Department of Radiation Biology, Environmental Radiation Research Group, Korea Atomic Energy Research Institute, Daejeon, Korea & University of Windsor, Canada
Various types of plants have been used for several centuries worldwide not only as dietary supplements but also as traditional treatments for many diseases, including potential antitumor, antioxidant, antiobesity, and antimicrobial molecules.
Among these plants, Moringa oleifera - known as the 'Tree of Life' - has been regarded in India's traditional Ayurvedic medicine as a treatment for over 300 diseases.
Since it is a significant source of fats, proteins, beta-carotene, vitamin C, iron, potassium, and other nutrients, the Moringa tree is highly nutritious.
For these reasons, some parts of this plant have drawn much attention and have been studied for its various biological activities, including antiatherosclerotic, immune-boosting, anticardiovascular diseases, antiviral, antioxidant, antimicrobial, anti-inflammatory properties and tumor-suppressive effects in skin.
Due to the increasing attention on natural products, such as those from plants, and the advantages of oral administration of anticancer drugs, soluble extracts from the moringa leaf have been prepared and their potential as new anti cancer drug candidates have been assessed in various studies.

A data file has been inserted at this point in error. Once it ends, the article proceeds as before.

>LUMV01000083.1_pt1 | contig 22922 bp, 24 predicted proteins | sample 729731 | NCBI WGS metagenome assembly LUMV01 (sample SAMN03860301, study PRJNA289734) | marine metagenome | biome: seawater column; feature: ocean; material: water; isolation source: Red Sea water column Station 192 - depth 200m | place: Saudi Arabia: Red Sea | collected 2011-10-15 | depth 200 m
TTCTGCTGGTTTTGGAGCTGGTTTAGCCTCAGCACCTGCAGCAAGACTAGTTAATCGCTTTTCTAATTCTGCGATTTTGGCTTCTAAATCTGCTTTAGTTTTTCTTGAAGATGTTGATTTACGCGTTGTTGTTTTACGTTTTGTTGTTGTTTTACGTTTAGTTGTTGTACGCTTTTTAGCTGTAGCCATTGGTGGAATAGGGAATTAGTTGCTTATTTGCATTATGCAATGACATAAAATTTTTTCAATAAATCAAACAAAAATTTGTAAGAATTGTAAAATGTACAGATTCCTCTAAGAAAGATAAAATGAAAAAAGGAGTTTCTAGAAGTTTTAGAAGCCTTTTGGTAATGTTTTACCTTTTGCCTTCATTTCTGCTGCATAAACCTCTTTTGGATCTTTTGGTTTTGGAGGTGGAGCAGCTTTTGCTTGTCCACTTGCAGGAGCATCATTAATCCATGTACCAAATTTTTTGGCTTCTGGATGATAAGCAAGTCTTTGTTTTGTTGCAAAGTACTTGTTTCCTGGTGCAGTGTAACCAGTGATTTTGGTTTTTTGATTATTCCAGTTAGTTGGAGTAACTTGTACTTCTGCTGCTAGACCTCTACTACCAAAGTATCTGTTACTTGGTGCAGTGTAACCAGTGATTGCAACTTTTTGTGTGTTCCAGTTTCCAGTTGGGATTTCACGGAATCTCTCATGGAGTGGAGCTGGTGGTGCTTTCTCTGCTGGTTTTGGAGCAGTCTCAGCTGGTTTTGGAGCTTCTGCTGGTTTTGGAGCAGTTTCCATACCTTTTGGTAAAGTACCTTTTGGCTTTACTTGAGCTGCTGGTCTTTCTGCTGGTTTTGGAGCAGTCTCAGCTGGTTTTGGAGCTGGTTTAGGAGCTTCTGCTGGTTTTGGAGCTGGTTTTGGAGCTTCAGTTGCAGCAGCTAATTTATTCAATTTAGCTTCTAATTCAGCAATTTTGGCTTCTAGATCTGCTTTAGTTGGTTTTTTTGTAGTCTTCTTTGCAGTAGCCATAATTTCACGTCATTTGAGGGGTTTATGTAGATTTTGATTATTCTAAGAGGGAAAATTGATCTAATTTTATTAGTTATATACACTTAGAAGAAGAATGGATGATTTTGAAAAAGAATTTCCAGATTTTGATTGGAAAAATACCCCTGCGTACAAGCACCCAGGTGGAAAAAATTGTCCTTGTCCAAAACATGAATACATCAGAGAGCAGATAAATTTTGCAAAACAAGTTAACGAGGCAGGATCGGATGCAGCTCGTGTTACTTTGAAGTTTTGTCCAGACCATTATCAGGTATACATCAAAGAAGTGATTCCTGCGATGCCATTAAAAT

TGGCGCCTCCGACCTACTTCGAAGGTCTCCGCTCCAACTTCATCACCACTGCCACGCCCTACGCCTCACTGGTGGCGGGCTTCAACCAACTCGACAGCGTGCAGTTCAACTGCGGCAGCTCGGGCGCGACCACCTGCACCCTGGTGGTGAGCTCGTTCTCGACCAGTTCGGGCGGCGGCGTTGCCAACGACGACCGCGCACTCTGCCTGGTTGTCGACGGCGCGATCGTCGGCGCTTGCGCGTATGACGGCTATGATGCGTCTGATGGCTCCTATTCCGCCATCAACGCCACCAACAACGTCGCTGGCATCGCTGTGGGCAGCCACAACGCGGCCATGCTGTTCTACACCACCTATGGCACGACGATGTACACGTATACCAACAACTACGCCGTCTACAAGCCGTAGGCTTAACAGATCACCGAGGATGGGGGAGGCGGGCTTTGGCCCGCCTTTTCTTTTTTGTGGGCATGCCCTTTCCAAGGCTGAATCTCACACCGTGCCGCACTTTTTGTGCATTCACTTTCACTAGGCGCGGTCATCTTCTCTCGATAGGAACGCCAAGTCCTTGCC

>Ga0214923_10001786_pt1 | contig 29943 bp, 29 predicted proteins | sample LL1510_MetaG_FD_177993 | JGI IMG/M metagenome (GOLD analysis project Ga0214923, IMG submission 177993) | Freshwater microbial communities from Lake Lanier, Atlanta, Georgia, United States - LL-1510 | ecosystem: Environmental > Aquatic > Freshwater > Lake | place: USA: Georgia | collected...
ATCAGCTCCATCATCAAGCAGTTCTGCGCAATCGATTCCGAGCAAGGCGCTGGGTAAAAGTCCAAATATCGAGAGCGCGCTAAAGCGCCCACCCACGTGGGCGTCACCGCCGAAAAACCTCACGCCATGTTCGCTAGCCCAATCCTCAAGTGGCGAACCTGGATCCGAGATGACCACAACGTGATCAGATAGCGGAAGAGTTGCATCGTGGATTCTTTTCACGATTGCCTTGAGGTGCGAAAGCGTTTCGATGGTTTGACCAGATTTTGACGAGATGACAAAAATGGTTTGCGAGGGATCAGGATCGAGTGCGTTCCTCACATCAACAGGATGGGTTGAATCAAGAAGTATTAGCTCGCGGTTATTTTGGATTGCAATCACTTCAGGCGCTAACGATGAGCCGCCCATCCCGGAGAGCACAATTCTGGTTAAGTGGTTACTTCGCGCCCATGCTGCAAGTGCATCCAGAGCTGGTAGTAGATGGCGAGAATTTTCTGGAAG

In a 2014 study by the Department of Radiation Biology at the Korean Atomic Energy Research Institute & the University of Windsor, Canada, a cold water-soluble Moringa leaf extract was prepared and investigated for the possibility as an anticancer drug in different types of human cancer cell lines.
The soluble extract from the Moringa leaves
greatly induced apoptosis, inhibited tumor cell growth, and lowered the level of internal reactive oxygen species (ROS) in human lung cancer cells as well as other several types of cancer cells, suggesting that the treatment of cancer cells with Moringa significantly reduced cancer cell proliferation and invasion.
Additionally, the Moringa leaf extract showed greater cytotoxicity for tumor cells than for normal cells, strongly suggesting that it could potentially be an ideal anticancer therapeutic candidate specific to cancer cells.
These results suggest the potential therapeutic implications of the soluble extract from the Moringa leaf in the treatment of various types of cancers.
For the full transcript of this study go here.
More Moringa Research
Ongoing research is being conducted into the effects of moringa on asthma, diabetes, urinary tract infection, anti aging, arthritis and breast milk supply.